Originally published in "Discussions with Don S. Dizon" on The Oncologist.
In an era where health information is freely flowing thanks to the internet and Dr. Google, I’ve come to expect that patients who see me for the first time will have done their homework—about their cancer, treatment options, and yes, even about me. To be frank, it’s not uncommon for patients to mention they’ve watched videos on YouTube or read some of my blogs, or to recite my work history.
I have come to appreciate discussions with such patients; I appreciate the homework they’ve done to learn about their diagnosis, standards of care, and investigational approaches. I feel that I am actually teaching them more effectively about these topics. Ultimately, I think when patients are engaged in their care, these discussions tend to be more thoughtful, particularly when it comes to individualizing therapy as we strive to balance treatment benefits and risks with a patient’s own goals and preferences.
Still, every so often, I run into scenarios that challenge me as a clinician. Such was the case with a patient that stays with me, even years later. Let’s call her Rose*. Rose was a youthful 68-year-old woman who originally presented with uterine bleeding. An exam showed a tumor protruding out of her cervix and a biopsy showed it was consistent with a uterine cancer, grade 2 endometrioid. Typically, a gynecologic oncologist would be pursuing the work-up imaging to evaluate the extent of uterine involvement, to assess for nodal involvement, and to rule out metastatic disease. However, she refused. My colleague had told me of multiple visits held and discussions of how important staging was. Still, she steadfastly refused to proceed with imaging. Hoping to change her mind, he had referred her to me.
Rose was sitting on the examination table when I came in. She smiled warmly at me, without any hint of fear or anxiety. I introduced myself and asked, “Do you know why your doctor wanted you to come see me?”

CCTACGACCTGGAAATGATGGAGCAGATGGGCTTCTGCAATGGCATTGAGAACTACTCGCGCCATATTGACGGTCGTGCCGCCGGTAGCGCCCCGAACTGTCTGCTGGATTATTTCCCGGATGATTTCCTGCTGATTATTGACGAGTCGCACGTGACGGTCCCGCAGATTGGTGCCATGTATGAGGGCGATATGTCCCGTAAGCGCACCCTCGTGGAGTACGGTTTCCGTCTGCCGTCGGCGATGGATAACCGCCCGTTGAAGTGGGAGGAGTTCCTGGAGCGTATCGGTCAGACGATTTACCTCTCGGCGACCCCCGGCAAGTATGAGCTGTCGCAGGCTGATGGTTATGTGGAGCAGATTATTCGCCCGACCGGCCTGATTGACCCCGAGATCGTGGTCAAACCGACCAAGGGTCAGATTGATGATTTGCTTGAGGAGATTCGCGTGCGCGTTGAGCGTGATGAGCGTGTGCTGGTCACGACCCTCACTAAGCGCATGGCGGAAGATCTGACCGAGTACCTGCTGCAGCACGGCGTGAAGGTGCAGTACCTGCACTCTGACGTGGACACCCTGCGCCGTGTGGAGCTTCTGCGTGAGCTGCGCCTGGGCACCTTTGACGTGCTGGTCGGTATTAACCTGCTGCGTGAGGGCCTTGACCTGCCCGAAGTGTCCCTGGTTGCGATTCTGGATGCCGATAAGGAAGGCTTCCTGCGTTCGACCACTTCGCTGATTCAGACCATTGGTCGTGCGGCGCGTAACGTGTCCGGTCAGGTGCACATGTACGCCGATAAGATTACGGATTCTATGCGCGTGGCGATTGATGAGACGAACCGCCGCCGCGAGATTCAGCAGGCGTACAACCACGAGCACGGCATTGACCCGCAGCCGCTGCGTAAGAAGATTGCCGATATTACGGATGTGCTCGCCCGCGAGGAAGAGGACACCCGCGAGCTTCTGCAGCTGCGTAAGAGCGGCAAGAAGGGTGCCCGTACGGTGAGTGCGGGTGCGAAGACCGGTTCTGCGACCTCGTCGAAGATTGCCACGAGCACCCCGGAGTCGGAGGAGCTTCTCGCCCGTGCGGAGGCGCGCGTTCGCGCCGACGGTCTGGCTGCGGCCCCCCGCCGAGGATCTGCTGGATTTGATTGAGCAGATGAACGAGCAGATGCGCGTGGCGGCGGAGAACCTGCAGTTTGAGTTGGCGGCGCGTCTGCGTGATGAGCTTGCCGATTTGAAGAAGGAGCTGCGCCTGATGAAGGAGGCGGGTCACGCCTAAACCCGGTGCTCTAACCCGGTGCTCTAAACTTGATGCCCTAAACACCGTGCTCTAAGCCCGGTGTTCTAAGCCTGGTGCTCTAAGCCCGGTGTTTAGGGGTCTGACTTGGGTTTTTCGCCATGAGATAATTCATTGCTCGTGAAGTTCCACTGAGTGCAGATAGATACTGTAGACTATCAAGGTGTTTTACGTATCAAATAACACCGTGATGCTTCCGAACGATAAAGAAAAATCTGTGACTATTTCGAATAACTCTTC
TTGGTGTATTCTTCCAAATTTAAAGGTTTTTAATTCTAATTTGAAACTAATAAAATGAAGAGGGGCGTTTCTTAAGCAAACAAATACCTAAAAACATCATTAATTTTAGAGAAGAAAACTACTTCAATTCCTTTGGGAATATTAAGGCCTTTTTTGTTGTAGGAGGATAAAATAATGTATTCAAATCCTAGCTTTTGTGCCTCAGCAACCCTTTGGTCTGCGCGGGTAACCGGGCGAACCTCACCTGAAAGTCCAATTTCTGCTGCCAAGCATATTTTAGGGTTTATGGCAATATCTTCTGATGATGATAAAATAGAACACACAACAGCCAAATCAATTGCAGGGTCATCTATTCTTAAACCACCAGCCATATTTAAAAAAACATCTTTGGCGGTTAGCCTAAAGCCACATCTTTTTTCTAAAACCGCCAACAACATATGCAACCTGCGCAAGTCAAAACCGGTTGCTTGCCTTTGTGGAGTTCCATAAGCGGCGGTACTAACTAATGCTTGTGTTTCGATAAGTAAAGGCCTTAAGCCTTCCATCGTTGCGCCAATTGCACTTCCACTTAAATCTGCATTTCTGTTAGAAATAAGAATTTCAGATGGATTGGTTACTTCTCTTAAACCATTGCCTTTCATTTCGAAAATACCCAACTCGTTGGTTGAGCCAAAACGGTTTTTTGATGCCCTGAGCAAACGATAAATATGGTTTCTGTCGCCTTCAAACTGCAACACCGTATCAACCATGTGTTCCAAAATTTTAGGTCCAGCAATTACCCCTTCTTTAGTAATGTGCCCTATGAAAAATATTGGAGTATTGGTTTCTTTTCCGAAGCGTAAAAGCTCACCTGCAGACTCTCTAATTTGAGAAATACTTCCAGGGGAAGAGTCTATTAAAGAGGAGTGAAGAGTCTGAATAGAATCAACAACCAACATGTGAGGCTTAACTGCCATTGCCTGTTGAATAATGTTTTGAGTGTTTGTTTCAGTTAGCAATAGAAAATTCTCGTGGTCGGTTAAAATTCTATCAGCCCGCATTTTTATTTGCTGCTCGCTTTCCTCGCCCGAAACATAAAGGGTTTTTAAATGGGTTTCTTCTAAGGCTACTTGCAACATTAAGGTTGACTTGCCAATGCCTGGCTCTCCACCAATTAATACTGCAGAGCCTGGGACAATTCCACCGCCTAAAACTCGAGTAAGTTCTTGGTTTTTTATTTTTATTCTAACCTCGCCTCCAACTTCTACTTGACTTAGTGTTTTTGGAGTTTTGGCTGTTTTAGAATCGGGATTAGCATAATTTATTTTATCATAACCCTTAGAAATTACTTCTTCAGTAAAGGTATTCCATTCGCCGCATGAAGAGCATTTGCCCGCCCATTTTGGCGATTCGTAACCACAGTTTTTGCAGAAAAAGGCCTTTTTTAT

“Yes, I do,” she said. She proceeded to calmly recite her presentation, the work-up thus far, and that she had cancer. She also recalled the conversations about imaging and the importance of staging. As she spoke, I realized her refusal was not driven by any deep-seated fear of what we would find. She had come to the conclusion that the information was simply not necessary. “I just don’t think I need to do scans. I presented with bleeding, they found a tumor. That’s all you need to know. I feel fine and don’t have any other symptoms, so let’s just go ahead with treatment.”
“But, you understand that the approach to your cancer—both for treatment and for your own prognosis—would be vastly different depending on the extent of your cancer. If we found out you had disease in your abdomen and your lungs, a local approach—with chemotherapy, radiation, and/or surgery—won’t make sense. We would need to treat you for metastatic disease. If we assumed either scenario, I am pretty sure we wouldn’t be helping you.”
“I don’t think the disease has spread. In fact, I feel so good otherwise, I am pretty sure it hasn’t.”
Her certainty floored me, and I knew that speaking about cancer biology and natural history wasn’t going to get me anywhere. “Okay then, what if I told you it would make me feel better to understand the extent of your cancer?”
Her eyebrows shot up as I said this, and looking back, I admit it sounded very self-serving, but I had to try. “Look, I like to think I do my best for my patients, but a large part of that is partnering with them—not just ordering tests like CT scans, but also reviewing the results personally and looking at the images together. Everything I try to do as an oncologist is based on an understanding of what every single patient is facing. I’d like to think I don’t treat patients in big buckets. So, if you’re not interested in doing the scans for yourself, what about you do it for me?”